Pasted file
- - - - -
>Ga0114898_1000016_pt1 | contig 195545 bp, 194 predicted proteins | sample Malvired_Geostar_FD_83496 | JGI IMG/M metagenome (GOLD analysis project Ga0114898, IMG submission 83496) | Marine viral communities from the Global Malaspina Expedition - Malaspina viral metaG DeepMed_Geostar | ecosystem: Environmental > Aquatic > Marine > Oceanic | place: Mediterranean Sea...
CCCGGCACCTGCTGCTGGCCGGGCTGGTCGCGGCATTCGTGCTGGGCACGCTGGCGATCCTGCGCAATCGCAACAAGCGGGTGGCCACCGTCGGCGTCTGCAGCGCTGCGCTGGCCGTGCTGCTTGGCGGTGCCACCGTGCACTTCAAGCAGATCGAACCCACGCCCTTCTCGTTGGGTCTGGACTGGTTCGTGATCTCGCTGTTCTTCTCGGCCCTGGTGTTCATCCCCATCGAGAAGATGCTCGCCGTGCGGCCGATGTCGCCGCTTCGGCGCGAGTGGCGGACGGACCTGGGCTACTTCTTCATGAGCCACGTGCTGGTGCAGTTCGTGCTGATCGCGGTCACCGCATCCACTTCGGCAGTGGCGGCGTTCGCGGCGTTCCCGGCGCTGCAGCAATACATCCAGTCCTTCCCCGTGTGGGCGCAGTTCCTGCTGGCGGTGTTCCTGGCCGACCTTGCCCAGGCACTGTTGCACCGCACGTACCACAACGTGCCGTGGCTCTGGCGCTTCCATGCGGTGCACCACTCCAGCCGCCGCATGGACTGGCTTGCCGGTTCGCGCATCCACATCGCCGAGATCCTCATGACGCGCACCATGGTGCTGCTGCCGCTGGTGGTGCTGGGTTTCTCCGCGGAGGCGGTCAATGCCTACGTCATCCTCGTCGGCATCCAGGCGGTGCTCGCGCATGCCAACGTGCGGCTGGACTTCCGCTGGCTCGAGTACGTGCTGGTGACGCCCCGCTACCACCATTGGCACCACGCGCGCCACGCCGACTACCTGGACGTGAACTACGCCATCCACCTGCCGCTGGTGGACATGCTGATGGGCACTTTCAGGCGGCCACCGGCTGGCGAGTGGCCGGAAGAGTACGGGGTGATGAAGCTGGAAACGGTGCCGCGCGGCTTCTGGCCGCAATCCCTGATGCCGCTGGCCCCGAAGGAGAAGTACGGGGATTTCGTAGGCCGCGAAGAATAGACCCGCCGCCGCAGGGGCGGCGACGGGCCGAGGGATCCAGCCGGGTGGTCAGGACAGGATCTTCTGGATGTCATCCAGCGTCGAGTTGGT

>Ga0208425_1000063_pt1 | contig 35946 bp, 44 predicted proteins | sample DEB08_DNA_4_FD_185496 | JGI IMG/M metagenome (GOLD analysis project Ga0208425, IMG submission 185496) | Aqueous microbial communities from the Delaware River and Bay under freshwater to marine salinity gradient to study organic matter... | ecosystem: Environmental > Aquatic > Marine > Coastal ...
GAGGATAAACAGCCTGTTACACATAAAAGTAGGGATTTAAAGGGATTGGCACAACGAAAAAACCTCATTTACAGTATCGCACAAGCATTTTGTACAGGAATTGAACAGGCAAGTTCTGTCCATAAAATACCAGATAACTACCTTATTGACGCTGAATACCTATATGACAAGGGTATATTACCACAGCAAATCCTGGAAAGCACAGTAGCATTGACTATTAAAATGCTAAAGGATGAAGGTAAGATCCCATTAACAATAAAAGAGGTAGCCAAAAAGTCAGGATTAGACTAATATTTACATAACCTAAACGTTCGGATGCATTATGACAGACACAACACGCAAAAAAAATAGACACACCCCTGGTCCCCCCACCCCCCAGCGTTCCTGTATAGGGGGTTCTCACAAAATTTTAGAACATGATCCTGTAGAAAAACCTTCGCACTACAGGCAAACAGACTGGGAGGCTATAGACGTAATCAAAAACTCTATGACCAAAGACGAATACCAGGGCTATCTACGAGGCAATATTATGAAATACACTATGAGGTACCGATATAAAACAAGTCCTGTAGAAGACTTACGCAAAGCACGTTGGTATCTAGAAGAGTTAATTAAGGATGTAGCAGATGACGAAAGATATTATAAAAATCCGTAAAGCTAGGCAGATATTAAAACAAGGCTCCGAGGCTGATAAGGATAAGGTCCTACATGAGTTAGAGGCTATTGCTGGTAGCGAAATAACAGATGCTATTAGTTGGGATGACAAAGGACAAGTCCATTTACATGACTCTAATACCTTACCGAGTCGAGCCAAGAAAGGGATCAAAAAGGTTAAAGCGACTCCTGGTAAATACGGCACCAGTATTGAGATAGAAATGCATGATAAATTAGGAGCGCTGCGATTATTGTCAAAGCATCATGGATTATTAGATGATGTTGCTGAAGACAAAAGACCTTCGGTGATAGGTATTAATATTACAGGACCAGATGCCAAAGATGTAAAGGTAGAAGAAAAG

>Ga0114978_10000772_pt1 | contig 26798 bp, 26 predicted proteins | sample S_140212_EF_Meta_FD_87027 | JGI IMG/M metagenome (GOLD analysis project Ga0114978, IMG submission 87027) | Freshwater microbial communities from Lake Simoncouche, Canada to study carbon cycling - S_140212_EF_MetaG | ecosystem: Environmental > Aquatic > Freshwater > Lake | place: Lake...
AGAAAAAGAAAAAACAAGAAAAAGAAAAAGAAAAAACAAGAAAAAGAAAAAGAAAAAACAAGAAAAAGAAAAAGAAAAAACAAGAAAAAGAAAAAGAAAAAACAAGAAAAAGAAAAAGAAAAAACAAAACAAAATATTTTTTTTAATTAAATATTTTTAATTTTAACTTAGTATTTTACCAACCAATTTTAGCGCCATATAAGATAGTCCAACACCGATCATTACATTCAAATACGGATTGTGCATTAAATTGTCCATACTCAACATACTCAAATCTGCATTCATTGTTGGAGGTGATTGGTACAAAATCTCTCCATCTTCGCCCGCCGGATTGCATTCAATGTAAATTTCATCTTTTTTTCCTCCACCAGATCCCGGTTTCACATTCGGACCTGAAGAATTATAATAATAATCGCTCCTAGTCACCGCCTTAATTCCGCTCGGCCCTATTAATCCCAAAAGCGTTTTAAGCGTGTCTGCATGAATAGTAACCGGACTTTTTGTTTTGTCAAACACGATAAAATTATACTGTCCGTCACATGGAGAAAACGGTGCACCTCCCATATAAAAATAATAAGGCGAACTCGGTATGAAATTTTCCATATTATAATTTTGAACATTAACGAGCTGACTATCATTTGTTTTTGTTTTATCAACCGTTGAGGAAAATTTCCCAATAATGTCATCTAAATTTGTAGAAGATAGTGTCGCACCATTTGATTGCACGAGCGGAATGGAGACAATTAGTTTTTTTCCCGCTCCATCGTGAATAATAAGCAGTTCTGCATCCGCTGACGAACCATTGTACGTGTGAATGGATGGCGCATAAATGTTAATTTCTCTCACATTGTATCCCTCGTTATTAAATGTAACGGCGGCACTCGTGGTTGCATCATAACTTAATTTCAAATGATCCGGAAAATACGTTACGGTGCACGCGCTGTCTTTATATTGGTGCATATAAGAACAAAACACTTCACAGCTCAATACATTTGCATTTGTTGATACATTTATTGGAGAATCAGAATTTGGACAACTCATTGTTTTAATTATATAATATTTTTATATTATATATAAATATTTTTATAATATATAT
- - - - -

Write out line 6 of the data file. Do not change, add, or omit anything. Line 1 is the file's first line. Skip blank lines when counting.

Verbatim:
AGAAAAAGAAAAAACAAGAAAAAGAAAAAGAAAAAACAAGAAAAAGAAAAAGAAAAAACAAGAAAAAGAAAAAGAAAAAACAAGAAAAAGAAAAAGAAAAAACAAGAAAAAGAAAAAGAAAAAACAAAACAAAATATTTTTTTTAATTAAATATTTTTAATTTTAACTTAGTATTTTACCAACCAATTTTAGCGCCATATAAGATAGTCCAACACCGATCATTACATTCAAATACGGATTGTGCATTAAATTGTCCATACTCAACATACTCAAATCTGCATTCATTGTTGGAGGTGATTGGTACAAAATCTCTCCATCTTCGCCCGCCGGATTGCATTCAATGTAAATTTCATCTTTTTTTCCTCCACCAGATCCCGGTTTCACATTCGGACCTGAAGAATTATAATAATAATCGCTCCTAGTCACCGCCTTAATTCCGCTCGGCCCTATTAATCCCAAAAGCGTTTTAAGCGTGTCTGCATGAATAGTAACCGGACTTTTTGTTTTGTCAAACACGATAAAATTATACTGTCCGTCACATGGAGAAAACGGTGCACCTCCCATATAAAAATAATAAGGCGAACTCGGTATGAAATTTTCCATATTATAATTTTGAACATTAACGAGCTGACTATCATTTGTTTTTGTTTTATCAACCGTTGAGGAAAATTTCCCAATAATGTCATCTAAATTTGTAGAAGATAGTGTCGCACCATTTGATTGCACGAGCGGAATGGAGACAATTAGTTTTTTTCCCGCTCCATCGTGAATAATAAGCAGTTCTGCATCCGCTGACGAACCATTGTACGTGTGAATGGATGGCGCATAAATGTTAATTTCTCTCACATTGTATCCCTCGTTATTAAATGTAACGGCGGCACTCGTGGTTGCATCATAACTTAATTTCAAATGATCCGGAAAATACGTTACGGTGCACGCGCTGTCTTTATATTGGTGCATATAAGAACAAAACACTTCACAGCTCAATACATTTGCATTTGTTGATACATTTATTGGAGAATCAGAATTTGGACAACTCATTGTTTTAATTATATAATATTTTTATATTATATATAAATATTTTTATAATATATAT